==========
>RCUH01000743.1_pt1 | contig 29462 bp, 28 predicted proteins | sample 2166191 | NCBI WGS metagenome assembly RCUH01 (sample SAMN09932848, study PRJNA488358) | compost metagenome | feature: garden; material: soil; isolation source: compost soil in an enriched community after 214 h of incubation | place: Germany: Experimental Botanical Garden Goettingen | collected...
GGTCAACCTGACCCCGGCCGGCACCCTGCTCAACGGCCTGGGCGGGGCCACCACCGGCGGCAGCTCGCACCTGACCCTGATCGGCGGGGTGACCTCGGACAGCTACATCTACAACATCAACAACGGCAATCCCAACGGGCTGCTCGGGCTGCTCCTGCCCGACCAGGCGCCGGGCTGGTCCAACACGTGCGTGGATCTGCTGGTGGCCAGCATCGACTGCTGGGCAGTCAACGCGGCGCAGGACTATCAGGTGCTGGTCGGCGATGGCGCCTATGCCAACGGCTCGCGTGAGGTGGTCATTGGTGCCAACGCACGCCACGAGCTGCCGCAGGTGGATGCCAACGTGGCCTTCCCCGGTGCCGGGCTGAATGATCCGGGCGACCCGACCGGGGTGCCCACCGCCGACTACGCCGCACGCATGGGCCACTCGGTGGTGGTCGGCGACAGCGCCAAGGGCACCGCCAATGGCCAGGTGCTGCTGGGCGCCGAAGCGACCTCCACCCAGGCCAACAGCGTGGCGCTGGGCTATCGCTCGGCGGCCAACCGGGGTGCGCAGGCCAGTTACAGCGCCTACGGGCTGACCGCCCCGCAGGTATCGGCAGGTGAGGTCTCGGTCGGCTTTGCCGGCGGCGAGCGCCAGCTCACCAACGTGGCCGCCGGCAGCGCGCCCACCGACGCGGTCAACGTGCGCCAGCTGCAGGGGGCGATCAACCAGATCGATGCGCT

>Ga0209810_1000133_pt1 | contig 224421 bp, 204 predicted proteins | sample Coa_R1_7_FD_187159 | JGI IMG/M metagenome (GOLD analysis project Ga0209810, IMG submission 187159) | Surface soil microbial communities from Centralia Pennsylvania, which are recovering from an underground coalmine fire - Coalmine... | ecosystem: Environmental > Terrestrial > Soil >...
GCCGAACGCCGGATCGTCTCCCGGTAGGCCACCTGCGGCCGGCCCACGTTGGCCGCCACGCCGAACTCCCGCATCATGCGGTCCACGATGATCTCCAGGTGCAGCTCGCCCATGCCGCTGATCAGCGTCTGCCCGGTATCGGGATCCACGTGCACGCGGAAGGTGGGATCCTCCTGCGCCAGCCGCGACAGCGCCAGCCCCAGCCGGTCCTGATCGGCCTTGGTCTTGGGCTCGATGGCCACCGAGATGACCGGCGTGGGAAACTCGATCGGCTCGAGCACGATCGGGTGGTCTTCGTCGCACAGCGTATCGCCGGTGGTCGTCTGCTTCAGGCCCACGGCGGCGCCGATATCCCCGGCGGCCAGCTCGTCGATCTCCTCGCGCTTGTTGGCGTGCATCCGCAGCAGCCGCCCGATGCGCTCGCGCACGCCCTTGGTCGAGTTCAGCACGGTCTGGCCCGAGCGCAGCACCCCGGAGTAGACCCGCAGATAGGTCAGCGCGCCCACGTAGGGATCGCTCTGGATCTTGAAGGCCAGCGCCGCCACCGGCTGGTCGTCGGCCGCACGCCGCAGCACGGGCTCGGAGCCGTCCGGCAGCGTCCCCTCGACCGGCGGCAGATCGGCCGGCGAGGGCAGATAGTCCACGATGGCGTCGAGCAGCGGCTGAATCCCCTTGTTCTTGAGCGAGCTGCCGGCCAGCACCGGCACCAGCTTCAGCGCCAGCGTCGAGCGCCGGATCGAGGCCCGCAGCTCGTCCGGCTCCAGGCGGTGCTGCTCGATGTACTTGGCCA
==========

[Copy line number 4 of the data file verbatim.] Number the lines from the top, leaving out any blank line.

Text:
GCCGAACGCCGGATCGTCTCCCGGTAGGCCACCTGCGGCCGGCCCACGTTGGCCGCCACGCCGAACTCCCGCATCATGCGGTCCACGATGATCTCCAGGTGCAGCTCGCCCATGCCGCTGATCAGCGTCTGCCCGGTATCGGGATCCACGTGCACGCGGAAGGTGGGATCCTCCTGCGCCAGCCGCGACAGCGCCAGCCCCAGCCGGTCCTGATCGGCCTTGGTCTTGGGCTCGATGGCCACCGAGATGACCGGCGTGGGAAACTCGATCGGCTCGAGCACGATCGGGTGGTCTTCGTCGCACAGCGTATCGCCGGTGGTCGTCTGCTTCAGGCCCACGGCGGCGCCGATATCCCCGGCGGCCAGCTCGTCGATCTCCTCGCGCTTGTTGGCGTGCATCCGCAGCAGCCGCCCGATGCGCTCGCGCACGCCCTTGGTCGAGTTCAGCACGGTCTGGCCCGAGCGCAGCACCCCGGAGTAGACCCGCAGATAGGTCAGCGCGCCCACGTAGGGATCGCTCTGGATCTTGAAGGCCAGCGCCGCCACCGGCTGGTCGTCGGCCGCACGCCGCAGCACGGGCTCGGAGCCGTCCGGCAGCGTCCCCTCGACCGGCGGCAGATCGGCCGGCGAGGGCAGATAGTCCACGATGGCGTCGAGCAGCGGCTGAATCCCCTTGTTCTTGAGCGAGCTGCCGGCCAGCACCGGCACCAGCTTCAGCGCCAGCGTCGAGCGCCGGATCGAGGCCCGCAGCTCGTCCGGCTCCAGGCGGTGCTGCTCGATGTACTTGGCCA